Best of Texas Book Award: Salvage by Larry Morris

A young pilot and the crusty owner of Salvage One find something in orbit they didn’t expect, and it leads them on an adventure to the moon.

Salvage by Larry Morris has received the Best in Texas Book Award for Hard Science Fiction Novel. The award is presented by the Texas Association of Authors.

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The Story:

Space junk has gotten so bad that there are now private salvage companies that work on a contract basis with the government to collect and dispose of the debris. The companies have special, heavily shielded ships that can withstand impacts from small debris while they capture the larger stuff.

A young pilot and the crusty owner of Salvage One find something in orbit they didn’t expect, and it leads them on an adventure to the moon, then to another star system, and then as Earth’s only hope to stave off an invasion from a marauding race that roams the galaxy looking for planets to plunder.

Larry Morris

Sample Chapter:

Earth date Sunday, May 11, 2042, Space Port, Earth 

“Sorry, I didn’t realize you were serious,” Atticus said as he climbed into the old pickup.

“I had a salvage run scheduled for this week for some time now, we may as well get you checked out today and get that over with.  I assume you’re still in good standing at the spaceport?”

“I was as of last week,”  Atticus said and grinned.

“Well, let’s see what you can do, flyboy.”

Cutter knew the back roads well between his house and the spaceport; he had driven them too many times.  His old pickup seemed to miss all the potholes on its own, moving gently back and forth on the deserted highway.  He hated small talk; he had always thought that it was the domain of idle minds. The trip to the spaceport was quiet except for one exchange.

“Can I ask you a question?”  Atticus asked.

“I suppose.”

“Why is your cat named Buzz?”

Cutter was so shocked by the question, he almost ran off the road.  He looked sideways at Atticus.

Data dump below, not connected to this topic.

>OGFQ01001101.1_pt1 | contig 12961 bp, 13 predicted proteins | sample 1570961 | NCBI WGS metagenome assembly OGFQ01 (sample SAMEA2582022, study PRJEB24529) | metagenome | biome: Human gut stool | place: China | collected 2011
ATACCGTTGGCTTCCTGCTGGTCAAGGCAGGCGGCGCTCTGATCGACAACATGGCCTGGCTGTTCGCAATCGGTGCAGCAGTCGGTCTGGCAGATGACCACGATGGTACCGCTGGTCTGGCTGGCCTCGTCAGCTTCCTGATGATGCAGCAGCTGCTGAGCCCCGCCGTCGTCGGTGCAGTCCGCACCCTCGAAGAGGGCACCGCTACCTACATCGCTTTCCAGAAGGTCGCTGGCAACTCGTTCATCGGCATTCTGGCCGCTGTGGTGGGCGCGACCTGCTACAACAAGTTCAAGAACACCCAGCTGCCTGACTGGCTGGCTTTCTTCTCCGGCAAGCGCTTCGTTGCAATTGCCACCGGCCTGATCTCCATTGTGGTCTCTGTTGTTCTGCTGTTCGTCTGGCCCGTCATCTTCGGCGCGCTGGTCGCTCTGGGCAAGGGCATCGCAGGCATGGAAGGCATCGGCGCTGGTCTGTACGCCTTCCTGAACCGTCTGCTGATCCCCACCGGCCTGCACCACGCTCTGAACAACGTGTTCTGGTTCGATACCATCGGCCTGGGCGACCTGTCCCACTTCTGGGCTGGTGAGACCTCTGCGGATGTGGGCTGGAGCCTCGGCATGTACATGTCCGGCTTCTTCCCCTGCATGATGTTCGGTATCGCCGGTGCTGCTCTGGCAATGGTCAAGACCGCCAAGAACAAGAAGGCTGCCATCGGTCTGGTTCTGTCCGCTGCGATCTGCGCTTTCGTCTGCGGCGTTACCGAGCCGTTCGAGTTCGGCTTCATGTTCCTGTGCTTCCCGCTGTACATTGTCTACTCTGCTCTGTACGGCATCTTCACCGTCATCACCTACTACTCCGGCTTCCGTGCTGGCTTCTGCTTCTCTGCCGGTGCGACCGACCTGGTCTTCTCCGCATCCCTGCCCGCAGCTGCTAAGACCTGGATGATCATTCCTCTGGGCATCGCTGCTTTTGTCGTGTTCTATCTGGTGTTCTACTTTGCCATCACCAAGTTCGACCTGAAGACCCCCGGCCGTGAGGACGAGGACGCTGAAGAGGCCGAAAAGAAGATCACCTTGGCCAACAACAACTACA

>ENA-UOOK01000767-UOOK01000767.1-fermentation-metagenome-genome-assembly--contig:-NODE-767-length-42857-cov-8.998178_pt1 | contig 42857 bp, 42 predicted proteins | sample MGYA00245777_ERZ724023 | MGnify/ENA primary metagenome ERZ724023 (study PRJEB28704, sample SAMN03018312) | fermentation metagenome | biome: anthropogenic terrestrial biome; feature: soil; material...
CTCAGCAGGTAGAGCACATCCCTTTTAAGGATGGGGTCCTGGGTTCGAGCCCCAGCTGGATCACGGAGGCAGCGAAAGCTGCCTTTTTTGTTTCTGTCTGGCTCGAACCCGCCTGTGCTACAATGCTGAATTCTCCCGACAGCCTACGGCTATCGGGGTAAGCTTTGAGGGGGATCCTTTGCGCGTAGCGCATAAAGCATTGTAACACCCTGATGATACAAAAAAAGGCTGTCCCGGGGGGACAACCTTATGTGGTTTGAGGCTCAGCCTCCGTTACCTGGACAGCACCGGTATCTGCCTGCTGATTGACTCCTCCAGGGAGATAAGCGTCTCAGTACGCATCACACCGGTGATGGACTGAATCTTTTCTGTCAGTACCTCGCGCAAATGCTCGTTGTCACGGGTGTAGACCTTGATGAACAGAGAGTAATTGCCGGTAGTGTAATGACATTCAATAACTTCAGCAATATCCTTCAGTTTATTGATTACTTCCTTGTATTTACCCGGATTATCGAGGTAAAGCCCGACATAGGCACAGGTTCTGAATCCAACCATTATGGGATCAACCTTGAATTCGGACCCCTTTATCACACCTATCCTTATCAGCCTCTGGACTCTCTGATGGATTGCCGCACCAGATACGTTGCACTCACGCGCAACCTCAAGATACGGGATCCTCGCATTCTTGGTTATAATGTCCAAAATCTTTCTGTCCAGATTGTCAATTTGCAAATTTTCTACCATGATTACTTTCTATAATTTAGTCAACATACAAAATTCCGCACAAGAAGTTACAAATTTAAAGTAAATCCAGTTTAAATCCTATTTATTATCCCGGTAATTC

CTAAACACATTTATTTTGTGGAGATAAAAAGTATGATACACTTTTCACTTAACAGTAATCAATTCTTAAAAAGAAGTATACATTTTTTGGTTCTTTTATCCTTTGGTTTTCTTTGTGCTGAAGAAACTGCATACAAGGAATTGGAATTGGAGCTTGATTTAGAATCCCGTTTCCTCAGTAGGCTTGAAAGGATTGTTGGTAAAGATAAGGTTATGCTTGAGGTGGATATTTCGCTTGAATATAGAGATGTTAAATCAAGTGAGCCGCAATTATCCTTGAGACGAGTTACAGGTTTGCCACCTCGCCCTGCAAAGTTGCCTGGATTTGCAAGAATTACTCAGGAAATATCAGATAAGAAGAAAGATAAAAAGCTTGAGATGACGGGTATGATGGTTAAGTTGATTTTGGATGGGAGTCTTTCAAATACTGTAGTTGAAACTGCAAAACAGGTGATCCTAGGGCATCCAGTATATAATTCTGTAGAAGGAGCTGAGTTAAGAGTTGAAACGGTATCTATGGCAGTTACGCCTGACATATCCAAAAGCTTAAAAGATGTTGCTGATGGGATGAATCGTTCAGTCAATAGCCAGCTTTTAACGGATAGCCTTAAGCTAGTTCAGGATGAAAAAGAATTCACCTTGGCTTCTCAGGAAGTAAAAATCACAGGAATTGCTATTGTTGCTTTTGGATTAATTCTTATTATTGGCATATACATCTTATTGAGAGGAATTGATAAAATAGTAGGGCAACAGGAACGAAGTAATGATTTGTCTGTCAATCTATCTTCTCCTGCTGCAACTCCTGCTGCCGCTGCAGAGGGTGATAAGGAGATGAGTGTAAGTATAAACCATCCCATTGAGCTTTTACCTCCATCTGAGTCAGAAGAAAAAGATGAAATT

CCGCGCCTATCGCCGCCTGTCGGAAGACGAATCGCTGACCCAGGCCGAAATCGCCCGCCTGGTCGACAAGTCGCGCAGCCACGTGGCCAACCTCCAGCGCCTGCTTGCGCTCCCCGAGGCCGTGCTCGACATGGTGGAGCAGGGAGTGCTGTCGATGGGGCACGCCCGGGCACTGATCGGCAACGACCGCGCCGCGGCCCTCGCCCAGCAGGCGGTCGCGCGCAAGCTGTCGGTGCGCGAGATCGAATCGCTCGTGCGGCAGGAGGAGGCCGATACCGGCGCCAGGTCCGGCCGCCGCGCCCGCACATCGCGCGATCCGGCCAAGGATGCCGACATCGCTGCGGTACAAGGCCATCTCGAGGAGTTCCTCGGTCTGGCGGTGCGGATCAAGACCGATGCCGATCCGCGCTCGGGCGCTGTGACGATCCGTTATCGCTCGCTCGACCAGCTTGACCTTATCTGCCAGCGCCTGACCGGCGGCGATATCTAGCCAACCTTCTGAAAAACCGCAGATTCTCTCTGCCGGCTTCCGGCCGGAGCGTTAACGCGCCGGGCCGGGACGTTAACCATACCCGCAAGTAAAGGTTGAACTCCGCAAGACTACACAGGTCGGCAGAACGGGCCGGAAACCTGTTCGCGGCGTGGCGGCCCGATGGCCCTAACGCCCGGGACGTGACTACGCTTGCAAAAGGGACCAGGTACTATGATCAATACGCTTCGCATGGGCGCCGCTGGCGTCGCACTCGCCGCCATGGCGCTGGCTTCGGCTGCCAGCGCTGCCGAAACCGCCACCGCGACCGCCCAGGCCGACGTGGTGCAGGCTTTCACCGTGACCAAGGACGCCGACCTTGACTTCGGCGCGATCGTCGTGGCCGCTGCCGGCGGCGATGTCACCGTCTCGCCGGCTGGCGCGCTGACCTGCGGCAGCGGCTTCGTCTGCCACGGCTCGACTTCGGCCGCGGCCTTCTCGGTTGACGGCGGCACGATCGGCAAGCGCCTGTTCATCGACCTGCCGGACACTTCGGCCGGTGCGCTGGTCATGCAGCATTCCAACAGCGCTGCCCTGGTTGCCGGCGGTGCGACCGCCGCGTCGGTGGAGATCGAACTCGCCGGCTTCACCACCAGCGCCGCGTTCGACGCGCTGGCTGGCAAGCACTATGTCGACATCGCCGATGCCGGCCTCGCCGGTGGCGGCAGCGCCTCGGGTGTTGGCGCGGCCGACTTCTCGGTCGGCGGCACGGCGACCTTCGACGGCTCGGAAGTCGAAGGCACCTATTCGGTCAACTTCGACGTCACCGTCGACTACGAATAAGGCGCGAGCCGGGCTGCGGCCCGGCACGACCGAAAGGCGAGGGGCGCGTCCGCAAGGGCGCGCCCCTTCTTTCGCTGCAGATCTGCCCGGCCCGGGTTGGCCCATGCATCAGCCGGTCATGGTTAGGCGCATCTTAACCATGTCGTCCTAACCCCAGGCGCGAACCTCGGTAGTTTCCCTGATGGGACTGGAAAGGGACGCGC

“You fly spaceships and you really don’t have any idea why I named him Buzz?”

“No, I really don’t.”

“Unbelievable, what are they teaching you kids nowadays?  We’ll save that for another time,”  Cutter said as he turned into the spaceport property.They pulled up to the security gate and stopped.

“Cutter, what the hell are you doing here today?  You’re not scheduled until later this week.”

“I’m checking out a new pilot,”  Cutter said as he looked over at Atticus.

“Atticus, is that you?”  the gate attendant said, looking into the pickup.

“Yes, sir, it is.”

The attendant just looked at Cutter and waved them on through.  They parked in the owners’ lot and took one of the little shuttles toward pad six.Cutter never really paid any attention to the outside of Salvage One when he drove up to it; it was what it was.  But today he was a little embarrassed because it actually was an old ship.  Everything nowadays flew with ion engines, so there weren’t big openings at the ass-end of the ship, or big fuel tanks.  They all looked like a single, large cylinder with robotic arms, grappling hooks and other strange gear all over the outside.A few small windows at the top and maneuvering jets around the outer edge were the only things they all had in common.  Salvage One was a little rustier than most; Cutter hadn’t really taken good care of the outside of the ship.  Atticus didn’t seem to notice at all.  He got out of the little shuttle and stood right in front of Salvage One with his hands on his hips and a big grin on his face.